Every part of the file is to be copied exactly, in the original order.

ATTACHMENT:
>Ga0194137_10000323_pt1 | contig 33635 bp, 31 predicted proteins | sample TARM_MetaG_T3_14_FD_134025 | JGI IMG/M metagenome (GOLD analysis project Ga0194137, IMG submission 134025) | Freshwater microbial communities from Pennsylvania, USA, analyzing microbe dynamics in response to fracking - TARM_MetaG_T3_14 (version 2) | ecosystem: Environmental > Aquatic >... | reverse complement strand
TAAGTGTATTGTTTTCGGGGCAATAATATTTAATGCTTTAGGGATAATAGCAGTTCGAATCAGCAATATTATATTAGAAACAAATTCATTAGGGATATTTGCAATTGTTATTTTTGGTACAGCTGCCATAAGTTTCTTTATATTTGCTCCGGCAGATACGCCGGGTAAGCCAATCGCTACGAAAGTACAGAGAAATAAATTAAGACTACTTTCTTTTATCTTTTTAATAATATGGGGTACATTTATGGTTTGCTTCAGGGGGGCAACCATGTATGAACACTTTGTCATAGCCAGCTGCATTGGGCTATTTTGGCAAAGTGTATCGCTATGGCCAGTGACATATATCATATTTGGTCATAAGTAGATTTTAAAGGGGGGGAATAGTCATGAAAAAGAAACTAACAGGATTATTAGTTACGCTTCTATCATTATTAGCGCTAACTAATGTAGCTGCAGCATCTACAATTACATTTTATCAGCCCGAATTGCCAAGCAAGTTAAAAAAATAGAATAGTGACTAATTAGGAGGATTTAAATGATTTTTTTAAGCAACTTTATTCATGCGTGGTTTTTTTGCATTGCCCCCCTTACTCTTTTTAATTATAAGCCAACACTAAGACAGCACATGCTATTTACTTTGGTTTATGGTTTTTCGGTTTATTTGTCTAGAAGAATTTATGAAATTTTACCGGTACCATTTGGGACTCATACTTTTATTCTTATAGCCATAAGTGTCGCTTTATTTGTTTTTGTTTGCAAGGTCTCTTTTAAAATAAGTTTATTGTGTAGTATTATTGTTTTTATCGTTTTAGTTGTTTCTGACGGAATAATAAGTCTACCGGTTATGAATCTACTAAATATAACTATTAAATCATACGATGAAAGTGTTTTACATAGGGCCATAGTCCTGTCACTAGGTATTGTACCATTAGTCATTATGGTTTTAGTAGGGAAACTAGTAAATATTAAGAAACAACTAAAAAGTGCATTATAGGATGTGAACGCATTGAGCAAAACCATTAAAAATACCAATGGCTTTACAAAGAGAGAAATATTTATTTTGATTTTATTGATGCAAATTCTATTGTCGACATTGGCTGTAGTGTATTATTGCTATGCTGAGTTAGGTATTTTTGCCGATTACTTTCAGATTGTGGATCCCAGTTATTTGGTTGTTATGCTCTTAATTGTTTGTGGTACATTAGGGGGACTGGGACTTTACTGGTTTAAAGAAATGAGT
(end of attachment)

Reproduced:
>Ga0194137_10000323_pt1 | contig 33635 bp, 31 predicted proteins | sample TARM_MetaG_T3_14_FD_134025 | JGI IMG/M metagenome (GOLD analysis project Ga0194137, IMG submission 134025) | Freshwater microbial communities from Pennsylvania, USA, analyzing microbe dynamics in response to fracking - TARM_MetaG_T3_14 (version 2) | ecosystem: Environmental > Aquatic >... | reverse complement strand
TAAGTGTATTGTTTTCGGGGCAATAATATTTAATGCTTTAGGGATAATAGCAGTTCGAATCAGCAATATTATATTAGAAACAAATTCATTAGGGATATTTGCAATTGTTATTTTTGGTACAGCTGCCATAAGTTTCTTTATATTTGCTCCGGCAGATACGCCGGGTAAGCCAATCGCTACGAAAGTACAGAGAAATAAATTAAGACTACTTTCTTTTATCTTTTTAATAATATGGGGTACATTTATGGTTTGCTTCAGGGGGGCAACCATGTATGAACACTTTGTCATAGCCAGCTGCATTGGGCTATTTTGGCAAAGTGTATCGCTATGGCCAGTGACATATATCATATTTGGTCATAAGTAGATTTTAAAGGGGGGGAATAGTCATGAAAAAGAAACTAACAGGATTATTAGTTACGCTTCTATCATTATTAGCGCTAACTAATGTAGCTGCAGCATCTACAATTACATTTTATCAGCCCGAATTGCCAAGCAAGTTAAAAAAATAGAATAGTGACTAATTAGGAGGATTTAAATGATTTTTTTAAGCAACTTTATTCATGCGTGGTTTTTTTGCATTGCCCCCCTTACTCTTTTTAATTATAAGCCAACACTAAGACAGCACATGCTATTTACTTTGGTTTATGGTTTTTCGGTTTATTTGTCTAGAAGAATTTATGAAATTTTACCGGTACCATTTGGGACTCATACTTTTATTCTTATAGCCATAAGTGTCGCTTTATTTGTTTTTGTTTGCAAGGTCTCTTTTAAAATAAGTTTATTGTGTAGTATTATTGTTTTTATCGTTTTAGTTGTTTCTGACGGAATAATAAGTCTACCGGTTATGAATCTACTAAATATAACTATTAAATCATACGATGAAAGTGTTTTACATAGGGCCATAGTCCTGTCACTAGGTATTGTACCATTAGTCATTATGGTTTTAGTAGGGAAACTAGTAAATATTAAGAAACAACTAAAAAGTGCATTATAGGATGTGAACGCATTGAGCAAAACCATTAAAAATACCAATGGCTTTACAAAGAGAGAAATATTTATTTTGATTTTATTGATGCAAATTCTATTGTCGACATTGGCTGTAGTGTATTATTGCTATGCTGAGTTAGGTATTTTTGCCGATTACTTTCAGATTGTGGATCCCAGTTATTTGGTTGTTATGCTCTTAATTGTTTGTGGTACATTAGGGGGACTGGGACTTTACTGGTTTAAAGAAATGAGT